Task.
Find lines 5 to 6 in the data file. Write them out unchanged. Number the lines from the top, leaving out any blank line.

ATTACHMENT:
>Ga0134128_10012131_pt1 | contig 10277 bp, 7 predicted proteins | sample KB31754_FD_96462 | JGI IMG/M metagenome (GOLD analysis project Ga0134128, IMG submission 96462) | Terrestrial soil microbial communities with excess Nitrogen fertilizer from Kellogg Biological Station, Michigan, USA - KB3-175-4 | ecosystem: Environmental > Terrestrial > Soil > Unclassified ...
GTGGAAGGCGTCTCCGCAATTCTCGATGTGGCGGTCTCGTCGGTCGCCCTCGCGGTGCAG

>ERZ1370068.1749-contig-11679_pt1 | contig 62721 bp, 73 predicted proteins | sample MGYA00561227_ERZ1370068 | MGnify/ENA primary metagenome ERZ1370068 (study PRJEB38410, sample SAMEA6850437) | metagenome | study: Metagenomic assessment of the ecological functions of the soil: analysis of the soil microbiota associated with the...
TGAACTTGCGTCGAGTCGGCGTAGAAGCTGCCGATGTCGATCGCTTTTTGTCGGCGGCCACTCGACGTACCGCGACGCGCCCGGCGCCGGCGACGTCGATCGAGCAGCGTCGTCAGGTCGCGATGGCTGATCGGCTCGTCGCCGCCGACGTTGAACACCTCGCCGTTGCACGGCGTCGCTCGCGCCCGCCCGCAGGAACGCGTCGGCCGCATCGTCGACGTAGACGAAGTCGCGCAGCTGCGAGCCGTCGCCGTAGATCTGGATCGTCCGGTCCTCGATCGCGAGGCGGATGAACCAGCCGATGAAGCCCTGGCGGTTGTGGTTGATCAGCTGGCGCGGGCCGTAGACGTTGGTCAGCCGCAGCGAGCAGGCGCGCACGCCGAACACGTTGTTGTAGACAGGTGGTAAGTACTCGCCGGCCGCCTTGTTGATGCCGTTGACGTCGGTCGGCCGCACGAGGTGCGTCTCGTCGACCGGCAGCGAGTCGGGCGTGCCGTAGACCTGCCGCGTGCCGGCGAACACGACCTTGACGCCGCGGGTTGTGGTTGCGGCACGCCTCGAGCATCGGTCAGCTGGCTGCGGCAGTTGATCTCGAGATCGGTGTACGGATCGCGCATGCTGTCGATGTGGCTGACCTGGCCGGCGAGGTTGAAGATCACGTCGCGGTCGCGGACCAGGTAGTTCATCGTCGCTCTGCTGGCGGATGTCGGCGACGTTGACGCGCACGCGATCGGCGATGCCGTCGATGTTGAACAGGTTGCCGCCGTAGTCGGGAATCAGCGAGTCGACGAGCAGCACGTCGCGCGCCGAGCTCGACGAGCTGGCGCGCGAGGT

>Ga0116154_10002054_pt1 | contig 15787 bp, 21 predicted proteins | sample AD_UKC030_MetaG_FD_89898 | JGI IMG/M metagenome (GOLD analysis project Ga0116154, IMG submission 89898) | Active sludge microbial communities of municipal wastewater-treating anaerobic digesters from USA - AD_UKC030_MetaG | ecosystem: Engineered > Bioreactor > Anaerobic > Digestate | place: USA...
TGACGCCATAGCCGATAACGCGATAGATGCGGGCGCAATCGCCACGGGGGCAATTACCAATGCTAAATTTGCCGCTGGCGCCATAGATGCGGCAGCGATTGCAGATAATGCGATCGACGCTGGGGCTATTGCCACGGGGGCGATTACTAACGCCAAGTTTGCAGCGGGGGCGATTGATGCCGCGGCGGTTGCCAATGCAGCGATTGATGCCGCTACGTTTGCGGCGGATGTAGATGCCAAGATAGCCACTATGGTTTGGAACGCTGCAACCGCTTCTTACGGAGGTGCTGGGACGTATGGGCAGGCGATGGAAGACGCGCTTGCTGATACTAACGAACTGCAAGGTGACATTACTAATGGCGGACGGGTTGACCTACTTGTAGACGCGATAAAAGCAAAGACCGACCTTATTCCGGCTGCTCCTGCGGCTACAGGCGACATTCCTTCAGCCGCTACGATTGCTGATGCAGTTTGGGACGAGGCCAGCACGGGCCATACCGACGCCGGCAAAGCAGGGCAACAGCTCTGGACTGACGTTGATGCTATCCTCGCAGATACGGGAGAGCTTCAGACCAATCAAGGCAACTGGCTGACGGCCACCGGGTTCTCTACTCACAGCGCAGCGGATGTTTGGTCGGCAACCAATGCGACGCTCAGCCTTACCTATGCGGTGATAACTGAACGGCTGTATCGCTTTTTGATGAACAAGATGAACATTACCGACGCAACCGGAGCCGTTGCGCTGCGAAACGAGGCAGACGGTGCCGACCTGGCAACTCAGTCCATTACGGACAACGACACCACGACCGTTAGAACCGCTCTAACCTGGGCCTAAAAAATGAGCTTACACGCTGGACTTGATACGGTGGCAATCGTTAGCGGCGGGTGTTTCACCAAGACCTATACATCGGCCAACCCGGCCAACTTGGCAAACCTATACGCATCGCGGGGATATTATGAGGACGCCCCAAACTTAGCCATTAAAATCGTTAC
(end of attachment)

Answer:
>Ga0116154_10002054_pt1 | contig 15787 bp, 21 predicted proteins | sample AD_UKC030_MetaG_FD_89898 | JGI IMG/M metagenome (GOLD analysis project Ga0116154, IMG submission 89898) | Active sludge microbial communities of municipal wastewater-treating anaerobic digesters from USA - AD_UKC030_MetaG | ecosystem: Engineered > Bioreactor > Anaerobic > Digestate | place: USA...
TGACGCCATAGCCGATAACGCGATAGATGCGGGCGCAATCGCCACGGGGGCAATTACCAATGCTAAATTTGCCGCTGGCGCCATAGATGCGGCAGCGATTGCAGATAATGCGATCGACGCTGGGGCTATTGCCACGGGGGCGATTACTAACGCCAAGTTTGCAGCGGGGGCGATTGATGCCGCGGCGGTTGCCAATGCAGCGATTGATGCCGCTACGTTTGCGGCGGATGTAGATGCCAAGATAGCCACTATGGTTTGGAACGCTGCAACCGCTTCTTACGGAGGTGCTGGGACGTATGGGCAGGCGATGGAAGACGCGCTTGCTGATACTAACGAACTGCAAGGTGACATTACTAATGGCGGACGGGTTGACCTACTTGTAGACGCGATAAAAGCAAAGACCGACCTTATTCCGGCTGCTCCTGCGGCTACAGGCGACATTCCTTCAGCCGCTACGATTGCTGATGCAGTTTGGGACGAGGCCAGCACGGGCCATACCGACGCCGGCAAAGCAGGGCAACAGCTCTGGACTGACGTTGATGCTATCCTCGCAGATACGGGAGAGCTTCAGACCAATCAAGGCAACTGGCTGACGGCCACCGGGTTCTCTACTCACAGCGCAGCGGATGTTTGGTCGGCAACCAATGCGACGCTCAGCCTTACCTATGCGGTGATAACTGAACGGCTGTATCGCTTTTTGATGAACAAGATGAACATTACCGACGCAACCGGAGCCGTTGCGCTGCGAAACGAGGCAGACGGTGCCGACCTGGCAACTCAGTCCATTACGGACAACGACACCACGACCGTTAGAACCGCTCTAACCTGGGCCTAAAAAATGAGCTTACACGCTGGACTTGATACGGTGGCAATCGTTAGCGGCGGGTGTTTCACCAAGACCTATACATCGGCCAACCCGGCCAACTTGGCAAACCTATACGCATCGCGGGGATATTATGAGGACGCCCCAAACTTAGCCATTAAAATCGTTAC